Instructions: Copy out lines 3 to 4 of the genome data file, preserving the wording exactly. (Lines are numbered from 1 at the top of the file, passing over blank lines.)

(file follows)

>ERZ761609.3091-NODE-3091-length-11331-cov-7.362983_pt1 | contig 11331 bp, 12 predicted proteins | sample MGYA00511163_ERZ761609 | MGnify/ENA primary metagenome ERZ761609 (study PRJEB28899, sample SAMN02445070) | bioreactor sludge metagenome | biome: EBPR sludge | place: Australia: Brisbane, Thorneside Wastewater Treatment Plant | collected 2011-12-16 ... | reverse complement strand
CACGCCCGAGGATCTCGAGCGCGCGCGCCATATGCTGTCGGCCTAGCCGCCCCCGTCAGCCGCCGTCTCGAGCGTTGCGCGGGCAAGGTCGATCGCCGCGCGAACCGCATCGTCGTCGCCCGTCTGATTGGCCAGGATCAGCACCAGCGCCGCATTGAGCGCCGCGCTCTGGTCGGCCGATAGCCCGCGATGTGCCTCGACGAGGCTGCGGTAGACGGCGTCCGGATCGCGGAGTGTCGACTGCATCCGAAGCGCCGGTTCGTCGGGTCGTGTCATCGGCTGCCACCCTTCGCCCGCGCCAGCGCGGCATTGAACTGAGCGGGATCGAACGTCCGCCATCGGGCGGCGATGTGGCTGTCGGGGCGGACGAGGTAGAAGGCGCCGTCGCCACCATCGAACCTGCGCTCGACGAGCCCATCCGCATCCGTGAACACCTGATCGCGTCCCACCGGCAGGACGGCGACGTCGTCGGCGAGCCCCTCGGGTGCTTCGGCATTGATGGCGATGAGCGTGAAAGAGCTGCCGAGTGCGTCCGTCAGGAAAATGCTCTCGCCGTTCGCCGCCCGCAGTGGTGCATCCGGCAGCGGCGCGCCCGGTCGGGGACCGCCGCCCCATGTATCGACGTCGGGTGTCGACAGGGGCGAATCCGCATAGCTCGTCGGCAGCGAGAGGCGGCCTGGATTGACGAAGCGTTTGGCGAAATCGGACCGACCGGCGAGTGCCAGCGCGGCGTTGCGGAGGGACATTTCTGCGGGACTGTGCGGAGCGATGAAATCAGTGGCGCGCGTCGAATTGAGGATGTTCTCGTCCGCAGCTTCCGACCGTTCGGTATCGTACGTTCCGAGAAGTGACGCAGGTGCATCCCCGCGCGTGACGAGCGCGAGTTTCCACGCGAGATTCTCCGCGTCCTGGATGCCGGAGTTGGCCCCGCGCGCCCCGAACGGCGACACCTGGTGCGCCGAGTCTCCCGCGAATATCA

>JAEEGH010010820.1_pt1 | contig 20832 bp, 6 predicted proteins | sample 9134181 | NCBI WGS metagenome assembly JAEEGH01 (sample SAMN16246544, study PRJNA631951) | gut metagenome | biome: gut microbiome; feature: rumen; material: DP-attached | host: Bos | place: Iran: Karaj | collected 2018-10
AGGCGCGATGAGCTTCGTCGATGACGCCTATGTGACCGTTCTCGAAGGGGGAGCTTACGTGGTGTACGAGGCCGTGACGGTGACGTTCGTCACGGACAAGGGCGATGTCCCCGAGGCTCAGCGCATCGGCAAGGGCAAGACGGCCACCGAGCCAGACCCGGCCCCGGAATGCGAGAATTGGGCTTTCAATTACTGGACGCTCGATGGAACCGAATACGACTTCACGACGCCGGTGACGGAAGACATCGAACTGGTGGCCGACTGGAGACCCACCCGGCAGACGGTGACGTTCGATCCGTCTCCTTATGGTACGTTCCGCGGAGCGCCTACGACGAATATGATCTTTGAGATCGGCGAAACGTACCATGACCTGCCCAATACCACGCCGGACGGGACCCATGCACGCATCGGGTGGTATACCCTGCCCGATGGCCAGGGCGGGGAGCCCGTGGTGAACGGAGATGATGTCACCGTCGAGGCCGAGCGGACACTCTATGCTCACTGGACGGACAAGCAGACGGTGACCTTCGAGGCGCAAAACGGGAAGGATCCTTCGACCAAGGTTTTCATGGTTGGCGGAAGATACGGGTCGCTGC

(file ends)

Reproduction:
>JAEEGH010010820.1_pt1 | contig 20832 bp, 6 predicted proteins | sample 9134181 | NCBI WGS metagenome assembly JAEEGH01 (sample SAMN16246544, study PRJNA631951) | gut metagenome | biome: gut microbiome; feature: rumen; material: DP-attached | host: Bos | place: Iran: Karaj | collected 2018-10
AGGCGCGATGAGCTTCGTCGATGACGCCTATGTGACCGTTCTCGAAGGGGGAGCTTACGTGGTGTACGAGGCCGTGACGGTGACGTTCGTCACGGACAAGGGCGATGTCCCCGAGGCTCAGCGCATCGGCAAGGGCAAGACGGCCACCGAGCCAGACCCGGCCCCGGAATGCGAGAATTGGGCTTTCAATTACTGGACGCTCGATGGAACCGAATACGACTTCACGACGCCGGTGACGGAAGACATCGAACTGGTGGCCGACTGGAGACCCACCCGGCAGACGGTGACGTTCGATCCGTCTCCTTATGGTACGTTCCGCGGAGCGCCTACGACGAATATGATCTTTGAGATCGGCGAAACGTACCATGACCTGCCCAATACCACGCCGGACGGGACCCATGCACGCATCGGGTGGTATACCCTGCCCGATGGCCAGGGCGGGGAGCCCGTGGTGAACGGAGATGATGTCACCGTCGAGGCCGAGCGGACACTCTATGCTCACTGGACGGACAAGCAGACGGTGACCTTCGAGGCGCAAAACGGGAAGGATCCTTCGACCAAGGTTTTCATGGTTGGCGGAAGATACGGGTCGCTGC